Please double-check the exact dates on the UCAS website well in advance of October or January, giving yourself plenty of time to perfect your application and personal statement.

Apply for student finance

Once you’ve applied for a place at university, you can go ahead and apply for the financial support you have chosen; you don’t need a confirmed place to apply for student finance, so get it done early, and then you won’t be worried about it closer to the time of your course start date.

Arrange university accommodation

If you are studying away from home, you’ll need to commute or arrange accommodation in your university town or city.

Being older, you may not wish to stay in halls of residence in your first year — in which case, you might like to look into a student house share.

If you’re an extrovert and love spending time with others, you’ll get a lot from living in a large student house share; if you’re more introverted, opt for a smaller house share with similar-minded people. Also, take a look at our guide to surviving university as an introvert!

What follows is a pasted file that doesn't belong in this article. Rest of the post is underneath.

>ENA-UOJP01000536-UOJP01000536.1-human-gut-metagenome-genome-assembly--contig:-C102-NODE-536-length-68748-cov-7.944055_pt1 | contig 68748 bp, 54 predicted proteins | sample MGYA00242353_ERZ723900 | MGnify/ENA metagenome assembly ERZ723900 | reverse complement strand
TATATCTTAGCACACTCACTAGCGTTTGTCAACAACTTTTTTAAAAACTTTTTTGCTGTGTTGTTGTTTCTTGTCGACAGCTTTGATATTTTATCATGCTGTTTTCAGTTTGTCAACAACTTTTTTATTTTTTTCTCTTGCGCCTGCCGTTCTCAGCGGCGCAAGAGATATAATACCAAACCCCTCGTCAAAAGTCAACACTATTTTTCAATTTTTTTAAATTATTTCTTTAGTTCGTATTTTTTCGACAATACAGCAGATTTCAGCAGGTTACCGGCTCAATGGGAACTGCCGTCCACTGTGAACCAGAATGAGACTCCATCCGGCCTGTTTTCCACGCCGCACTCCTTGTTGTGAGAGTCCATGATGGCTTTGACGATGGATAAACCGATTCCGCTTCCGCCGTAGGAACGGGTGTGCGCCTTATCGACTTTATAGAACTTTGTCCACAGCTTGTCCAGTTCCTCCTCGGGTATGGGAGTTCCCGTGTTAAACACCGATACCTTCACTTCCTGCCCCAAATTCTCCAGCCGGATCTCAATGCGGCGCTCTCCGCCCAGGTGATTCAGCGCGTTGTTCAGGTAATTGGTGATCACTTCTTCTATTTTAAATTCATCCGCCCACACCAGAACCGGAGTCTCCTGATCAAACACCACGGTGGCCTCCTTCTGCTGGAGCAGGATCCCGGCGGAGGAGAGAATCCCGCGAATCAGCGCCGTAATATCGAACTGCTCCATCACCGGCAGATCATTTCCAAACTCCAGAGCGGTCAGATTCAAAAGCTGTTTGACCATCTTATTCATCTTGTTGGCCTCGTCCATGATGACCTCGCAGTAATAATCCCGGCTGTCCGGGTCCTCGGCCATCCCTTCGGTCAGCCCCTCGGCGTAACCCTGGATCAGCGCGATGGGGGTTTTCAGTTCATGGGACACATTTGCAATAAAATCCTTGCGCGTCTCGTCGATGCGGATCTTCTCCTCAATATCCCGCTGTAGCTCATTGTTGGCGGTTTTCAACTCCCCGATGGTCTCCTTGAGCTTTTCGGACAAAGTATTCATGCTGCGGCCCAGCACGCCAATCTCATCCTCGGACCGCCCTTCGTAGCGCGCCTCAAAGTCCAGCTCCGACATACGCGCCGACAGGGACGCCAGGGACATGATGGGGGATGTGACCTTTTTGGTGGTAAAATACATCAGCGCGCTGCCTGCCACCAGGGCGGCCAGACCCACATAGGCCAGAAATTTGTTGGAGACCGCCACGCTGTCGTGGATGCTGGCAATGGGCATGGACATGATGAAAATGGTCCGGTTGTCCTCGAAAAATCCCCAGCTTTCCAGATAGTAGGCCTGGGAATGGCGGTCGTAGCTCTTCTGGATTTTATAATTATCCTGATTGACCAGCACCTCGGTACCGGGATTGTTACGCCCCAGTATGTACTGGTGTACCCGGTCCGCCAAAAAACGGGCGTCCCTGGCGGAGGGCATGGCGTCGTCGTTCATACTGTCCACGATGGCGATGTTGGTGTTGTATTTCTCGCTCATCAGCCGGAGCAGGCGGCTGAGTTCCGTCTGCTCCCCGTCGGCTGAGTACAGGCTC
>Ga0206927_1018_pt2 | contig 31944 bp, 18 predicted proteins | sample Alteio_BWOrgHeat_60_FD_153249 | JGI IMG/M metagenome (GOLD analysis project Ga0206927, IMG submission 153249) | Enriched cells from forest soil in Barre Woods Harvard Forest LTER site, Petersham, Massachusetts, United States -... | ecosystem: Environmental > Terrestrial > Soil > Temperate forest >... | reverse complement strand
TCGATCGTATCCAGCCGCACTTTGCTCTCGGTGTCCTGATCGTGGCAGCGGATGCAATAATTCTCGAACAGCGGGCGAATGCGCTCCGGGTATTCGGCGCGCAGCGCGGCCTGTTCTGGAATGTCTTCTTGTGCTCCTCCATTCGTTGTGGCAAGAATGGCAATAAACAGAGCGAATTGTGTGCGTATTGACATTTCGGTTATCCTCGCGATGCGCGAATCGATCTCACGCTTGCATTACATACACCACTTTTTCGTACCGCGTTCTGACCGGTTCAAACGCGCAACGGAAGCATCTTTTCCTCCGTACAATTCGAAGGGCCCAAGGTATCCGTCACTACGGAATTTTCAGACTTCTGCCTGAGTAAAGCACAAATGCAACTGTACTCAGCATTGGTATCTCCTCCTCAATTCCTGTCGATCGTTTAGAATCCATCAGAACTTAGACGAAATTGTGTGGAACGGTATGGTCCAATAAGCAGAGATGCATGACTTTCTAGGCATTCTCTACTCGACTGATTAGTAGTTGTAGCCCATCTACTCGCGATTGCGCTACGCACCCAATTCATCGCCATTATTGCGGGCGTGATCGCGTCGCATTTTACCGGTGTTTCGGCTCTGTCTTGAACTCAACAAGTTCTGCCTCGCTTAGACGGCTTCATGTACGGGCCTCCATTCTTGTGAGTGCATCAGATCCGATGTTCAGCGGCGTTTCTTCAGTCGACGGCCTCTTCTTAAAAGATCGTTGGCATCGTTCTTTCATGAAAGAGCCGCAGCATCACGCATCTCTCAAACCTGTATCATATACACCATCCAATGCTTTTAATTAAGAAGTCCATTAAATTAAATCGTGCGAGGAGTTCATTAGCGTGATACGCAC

We offer a wide range of quality student housing in Leeds and there is something to suit everyone.

Information from the Leeds universities for mature students

The building that houses the Faculty of Arts, Environment and Technology at Leeds Beckett University in the UK, with a blue sky and clouds as the backdrop.

If you are planning to apply to one of the Leeds universities as a mature student, you can find further information on the below webpages:

If Leeds is your chosen university city, you can learn more about our student accommodation on our website.